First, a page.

To celebrate 20 years of the International Dunhuang Project, IDP has arranged an extensive programme of events including a half-day of lectures on 11 April ‘Silk on the Silk Road’. In this post I thought I would highlight two sources on silk in the Stein collection, one well-known and the second, a bit more obscure, but equally important for its reference to the silk trade in the fourth century AD.
Wooden panel from Dandan Uilik (Stein collection D.X.4: BM OA1907.11-11.73), The British Museum.
This wooden panel dating from ca. seventh century from Dandan Uilik was discovered by Aurel Stein on his first expedition to Khotan in 1900-1901. The scene is thought to depict a story related by the seventh century Chinese traveller Xuanzang of how silkworms were smuggled out of China westwards into Khotan – present day Xinjiang Uygur Autonomous Region. A Chinese princess (second from the left), about to be married to the king of Khotan, has smuggled silkworm eggs and mulberry seeds in her headdress. She carries a basket of cocoons. On the far right, a figure holding a comb stands in front of a loom with a reel of thread behind. The four-armed deity (second right) has been identified as the patron of weaving.
Among the oldest manuscripts in the Stein collection are eight letters forming the contents of a postbag lost in transit from China to Central Asia and discovered by Stein in the watch tower T.XII.a on the Dunhuang Limes. Known as the ‘Ancient Letters’, they date from the beginning of the fourth century AD and are among the earliest documents written in Sogdian, an Eastern Middle Iranian language formerly spoken in the region around Samarkand in present-day Uzbekistan (see previous posts ‘A Few of our Favourite Things #7: Hans van Roon and #14: Nicholas Sims-Williams’). The letters are mostly commercial and mention many commodities, including musk, gold, pepper, camphor, wheat and perhaps white lead, as well as cloth made of linen or of hair.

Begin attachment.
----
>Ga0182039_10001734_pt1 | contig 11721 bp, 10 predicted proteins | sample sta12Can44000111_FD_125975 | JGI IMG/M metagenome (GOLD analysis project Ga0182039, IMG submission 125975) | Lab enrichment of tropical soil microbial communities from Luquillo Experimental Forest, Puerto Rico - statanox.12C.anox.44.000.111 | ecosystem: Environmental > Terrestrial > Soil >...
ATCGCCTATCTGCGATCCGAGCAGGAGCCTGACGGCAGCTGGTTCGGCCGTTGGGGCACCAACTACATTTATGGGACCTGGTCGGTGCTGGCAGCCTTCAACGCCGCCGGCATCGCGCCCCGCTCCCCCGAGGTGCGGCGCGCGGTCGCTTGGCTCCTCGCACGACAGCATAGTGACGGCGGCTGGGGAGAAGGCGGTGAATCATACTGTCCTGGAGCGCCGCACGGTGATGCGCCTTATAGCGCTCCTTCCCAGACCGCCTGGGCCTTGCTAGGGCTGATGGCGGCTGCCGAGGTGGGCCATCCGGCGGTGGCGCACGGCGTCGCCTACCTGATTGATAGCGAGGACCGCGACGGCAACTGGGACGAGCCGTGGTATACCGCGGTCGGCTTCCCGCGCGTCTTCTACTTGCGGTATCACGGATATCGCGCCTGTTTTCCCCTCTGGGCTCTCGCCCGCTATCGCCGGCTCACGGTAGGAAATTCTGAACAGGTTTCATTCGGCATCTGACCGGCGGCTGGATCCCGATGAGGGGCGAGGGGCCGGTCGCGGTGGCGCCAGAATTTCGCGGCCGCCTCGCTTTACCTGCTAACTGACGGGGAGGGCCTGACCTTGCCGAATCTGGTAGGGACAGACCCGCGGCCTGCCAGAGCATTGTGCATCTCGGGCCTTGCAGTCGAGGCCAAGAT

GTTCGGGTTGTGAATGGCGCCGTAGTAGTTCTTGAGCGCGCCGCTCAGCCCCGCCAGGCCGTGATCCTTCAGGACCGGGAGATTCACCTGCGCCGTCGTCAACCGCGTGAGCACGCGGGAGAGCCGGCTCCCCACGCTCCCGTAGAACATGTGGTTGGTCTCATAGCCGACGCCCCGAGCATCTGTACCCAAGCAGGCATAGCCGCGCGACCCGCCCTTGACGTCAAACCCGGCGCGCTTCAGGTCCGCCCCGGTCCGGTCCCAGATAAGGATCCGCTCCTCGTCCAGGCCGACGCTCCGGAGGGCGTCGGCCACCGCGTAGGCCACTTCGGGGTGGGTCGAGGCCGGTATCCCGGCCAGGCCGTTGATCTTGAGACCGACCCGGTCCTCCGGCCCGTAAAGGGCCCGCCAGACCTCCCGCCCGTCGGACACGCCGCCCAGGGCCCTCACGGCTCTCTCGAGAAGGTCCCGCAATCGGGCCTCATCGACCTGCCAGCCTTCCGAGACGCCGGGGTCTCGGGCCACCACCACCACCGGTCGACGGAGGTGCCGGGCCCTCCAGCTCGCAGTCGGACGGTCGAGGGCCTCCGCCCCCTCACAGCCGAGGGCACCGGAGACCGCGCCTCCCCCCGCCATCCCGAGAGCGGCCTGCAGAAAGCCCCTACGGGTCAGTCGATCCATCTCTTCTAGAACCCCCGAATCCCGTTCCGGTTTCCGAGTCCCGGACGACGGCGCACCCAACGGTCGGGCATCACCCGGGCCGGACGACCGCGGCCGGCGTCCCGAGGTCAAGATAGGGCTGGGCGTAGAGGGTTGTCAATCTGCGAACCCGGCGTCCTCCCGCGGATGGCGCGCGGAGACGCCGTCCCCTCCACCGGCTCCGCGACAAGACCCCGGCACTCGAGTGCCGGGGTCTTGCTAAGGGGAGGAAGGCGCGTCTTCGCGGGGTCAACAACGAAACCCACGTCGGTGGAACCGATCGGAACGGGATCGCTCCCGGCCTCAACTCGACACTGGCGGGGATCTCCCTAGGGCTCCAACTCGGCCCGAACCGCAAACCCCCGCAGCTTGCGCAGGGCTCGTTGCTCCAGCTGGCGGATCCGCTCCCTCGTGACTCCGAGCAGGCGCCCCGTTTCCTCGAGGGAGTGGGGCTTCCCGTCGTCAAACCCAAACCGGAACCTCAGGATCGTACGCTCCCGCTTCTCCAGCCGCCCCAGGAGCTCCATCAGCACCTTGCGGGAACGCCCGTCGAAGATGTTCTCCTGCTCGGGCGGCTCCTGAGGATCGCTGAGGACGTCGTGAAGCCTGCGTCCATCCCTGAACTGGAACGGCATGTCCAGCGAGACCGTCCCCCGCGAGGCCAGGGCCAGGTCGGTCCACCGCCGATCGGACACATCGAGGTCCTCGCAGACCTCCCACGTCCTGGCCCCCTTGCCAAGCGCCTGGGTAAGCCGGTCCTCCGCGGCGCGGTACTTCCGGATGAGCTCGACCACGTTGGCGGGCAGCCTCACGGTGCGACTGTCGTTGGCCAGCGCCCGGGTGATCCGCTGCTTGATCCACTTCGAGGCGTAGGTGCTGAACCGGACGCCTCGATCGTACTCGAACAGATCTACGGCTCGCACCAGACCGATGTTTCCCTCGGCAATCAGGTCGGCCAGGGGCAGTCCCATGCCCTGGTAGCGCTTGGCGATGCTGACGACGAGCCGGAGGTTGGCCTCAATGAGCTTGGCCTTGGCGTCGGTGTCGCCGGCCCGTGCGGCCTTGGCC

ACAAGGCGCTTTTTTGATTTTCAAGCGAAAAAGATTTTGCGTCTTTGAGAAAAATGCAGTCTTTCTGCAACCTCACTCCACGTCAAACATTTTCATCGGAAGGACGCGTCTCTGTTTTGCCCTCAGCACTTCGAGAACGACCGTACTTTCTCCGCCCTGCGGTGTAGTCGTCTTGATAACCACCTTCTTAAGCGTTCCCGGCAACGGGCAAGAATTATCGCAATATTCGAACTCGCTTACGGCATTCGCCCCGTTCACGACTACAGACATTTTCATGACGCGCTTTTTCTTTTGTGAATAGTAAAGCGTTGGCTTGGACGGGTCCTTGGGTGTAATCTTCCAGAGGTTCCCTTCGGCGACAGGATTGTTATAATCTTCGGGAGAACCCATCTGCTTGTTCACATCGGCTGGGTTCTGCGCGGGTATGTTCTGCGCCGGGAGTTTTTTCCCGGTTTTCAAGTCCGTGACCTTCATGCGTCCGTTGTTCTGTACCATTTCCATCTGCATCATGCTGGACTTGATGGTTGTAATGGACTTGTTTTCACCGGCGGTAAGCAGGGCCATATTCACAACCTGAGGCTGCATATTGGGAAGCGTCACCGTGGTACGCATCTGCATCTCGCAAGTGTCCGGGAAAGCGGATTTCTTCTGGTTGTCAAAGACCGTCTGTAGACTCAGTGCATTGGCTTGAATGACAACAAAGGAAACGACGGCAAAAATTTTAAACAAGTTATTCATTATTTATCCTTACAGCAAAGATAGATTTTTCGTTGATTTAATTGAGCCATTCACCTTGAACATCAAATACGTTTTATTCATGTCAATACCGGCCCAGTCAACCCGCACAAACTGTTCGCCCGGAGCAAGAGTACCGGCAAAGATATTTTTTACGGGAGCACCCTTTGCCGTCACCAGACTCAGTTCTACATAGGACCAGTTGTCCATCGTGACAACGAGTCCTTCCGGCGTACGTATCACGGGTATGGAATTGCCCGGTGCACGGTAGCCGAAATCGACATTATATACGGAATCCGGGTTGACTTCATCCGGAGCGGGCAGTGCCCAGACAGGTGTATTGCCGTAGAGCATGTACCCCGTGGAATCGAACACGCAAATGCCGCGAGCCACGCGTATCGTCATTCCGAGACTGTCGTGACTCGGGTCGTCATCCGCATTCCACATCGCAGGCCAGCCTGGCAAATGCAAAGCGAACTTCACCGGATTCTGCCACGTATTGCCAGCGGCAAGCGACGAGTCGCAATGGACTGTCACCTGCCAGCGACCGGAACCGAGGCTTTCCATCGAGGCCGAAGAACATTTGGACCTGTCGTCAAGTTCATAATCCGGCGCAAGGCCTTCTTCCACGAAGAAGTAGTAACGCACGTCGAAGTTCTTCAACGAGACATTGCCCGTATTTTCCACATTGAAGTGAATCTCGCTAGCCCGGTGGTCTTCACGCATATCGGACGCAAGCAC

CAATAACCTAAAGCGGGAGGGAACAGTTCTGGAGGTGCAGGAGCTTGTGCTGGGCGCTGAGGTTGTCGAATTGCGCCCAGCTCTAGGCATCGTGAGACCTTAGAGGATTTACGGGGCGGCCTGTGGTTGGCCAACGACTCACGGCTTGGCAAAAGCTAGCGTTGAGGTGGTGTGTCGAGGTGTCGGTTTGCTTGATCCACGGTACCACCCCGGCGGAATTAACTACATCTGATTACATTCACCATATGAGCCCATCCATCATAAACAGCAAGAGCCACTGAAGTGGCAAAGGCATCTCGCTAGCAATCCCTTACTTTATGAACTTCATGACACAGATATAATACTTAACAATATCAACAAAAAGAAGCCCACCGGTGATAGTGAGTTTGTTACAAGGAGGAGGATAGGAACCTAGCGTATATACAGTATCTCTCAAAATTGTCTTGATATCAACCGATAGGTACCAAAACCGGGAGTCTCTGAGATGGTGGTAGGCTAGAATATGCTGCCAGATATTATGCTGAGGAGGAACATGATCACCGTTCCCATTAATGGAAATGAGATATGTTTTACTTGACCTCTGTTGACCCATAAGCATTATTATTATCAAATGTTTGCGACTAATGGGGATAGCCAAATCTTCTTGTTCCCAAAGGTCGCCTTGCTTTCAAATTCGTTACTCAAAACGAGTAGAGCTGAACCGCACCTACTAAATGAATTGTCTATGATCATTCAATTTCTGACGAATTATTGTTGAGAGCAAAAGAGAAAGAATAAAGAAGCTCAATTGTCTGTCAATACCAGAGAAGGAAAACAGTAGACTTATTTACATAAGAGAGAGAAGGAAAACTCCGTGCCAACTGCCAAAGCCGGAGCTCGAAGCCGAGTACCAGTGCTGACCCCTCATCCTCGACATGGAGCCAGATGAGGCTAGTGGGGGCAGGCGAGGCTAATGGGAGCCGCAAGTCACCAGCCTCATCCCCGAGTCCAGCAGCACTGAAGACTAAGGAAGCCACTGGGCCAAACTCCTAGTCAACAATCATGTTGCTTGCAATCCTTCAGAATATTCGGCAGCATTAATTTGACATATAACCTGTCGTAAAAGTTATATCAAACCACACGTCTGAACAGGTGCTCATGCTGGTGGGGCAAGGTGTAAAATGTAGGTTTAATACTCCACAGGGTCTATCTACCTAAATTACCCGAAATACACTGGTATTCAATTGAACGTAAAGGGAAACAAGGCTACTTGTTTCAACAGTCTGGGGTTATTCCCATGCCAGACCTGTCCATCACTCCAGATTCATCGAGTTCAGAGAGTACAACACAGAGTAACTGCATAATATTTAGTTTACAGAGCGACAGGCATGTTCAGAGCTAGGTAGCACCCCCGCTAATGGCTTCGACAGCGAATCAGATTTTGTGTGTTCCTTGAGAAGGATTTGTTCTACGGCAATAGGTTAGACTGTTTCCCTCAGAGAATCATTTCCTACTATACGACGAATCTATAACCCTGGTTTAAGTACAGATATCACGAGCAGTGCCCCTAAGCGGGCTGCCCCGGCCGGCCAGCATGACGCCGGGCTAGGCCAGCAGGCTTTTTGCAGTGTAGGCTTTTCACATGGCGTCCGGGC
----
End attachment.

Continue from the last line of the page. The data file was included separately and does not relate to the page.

Until recently the word for silk was not thought to have been mentioned in the Ancient Letters although there is no doubt that silk played an important role in the east-west trade at this period. However it has now been identified as occurring twice in letter 6, T.XII.a.ii.8g (BL Or.8212/97).
[You] said to me: [If] you go out (from China) to Loulan you should buy silk (pyrcyk) for me (in exchange) for it, and if [you do not find(?) any] silk you should buy camphor (in exchange) for [it] and bring it to me.
Ancient letter 6, a commercial document. Silk (pyrcyk) occurs twice in the fifth line: in the middle and at the end on the left (Stein collection T.XII.a.ii.8g: BL Or.8212/97)
The word for silk (pyrcyk) is formed from an otherwise unattested Sogdian word for silkworm (it occurs in Khotanese as pira‑, which means ‘worm’, especially ‘silkworm’) with the addition of the adjectival suffix ‑čīk, thus giving it the meaning ‘derived from the silkworm’, or ‘silk thread or cloth’. A different derivative of the same word, pyryk, is attested in Choresmian, another related middle Iranian language, with the meaning ‘cocoon’.
Nicholas Sims-Williams. ‘Towards a New Edition of the Sogdian Ancient Letters: Ancient Letter 1.’In E. De La Vaissière and E. Trombert (eds). Les Sogdiens en Chine. Paris 2005, pp. 181-93.
R.E. Emmerick and P.O. Skjærvø. Studies in the Vocabulary of Khotanese III. Wien 1997, pp. 91-3.
Duan Qing. ‘于闐文的蠶字、繭字、絲字 (Khotanese words for silkworm, cocoon and silk).’In 季羨林教授八十華誕紀念論文集[Festschrift for Professor Ji Xianlin on the occasion of his 80th birthday]. Nanchang, 1991.
Duan Qing. ‘Were Textiles Used as Money in Khotan in the Seventh and Eighth Centuries?’ Journal of the Royal Asiatic Society 23 (2013), pp. 307-25.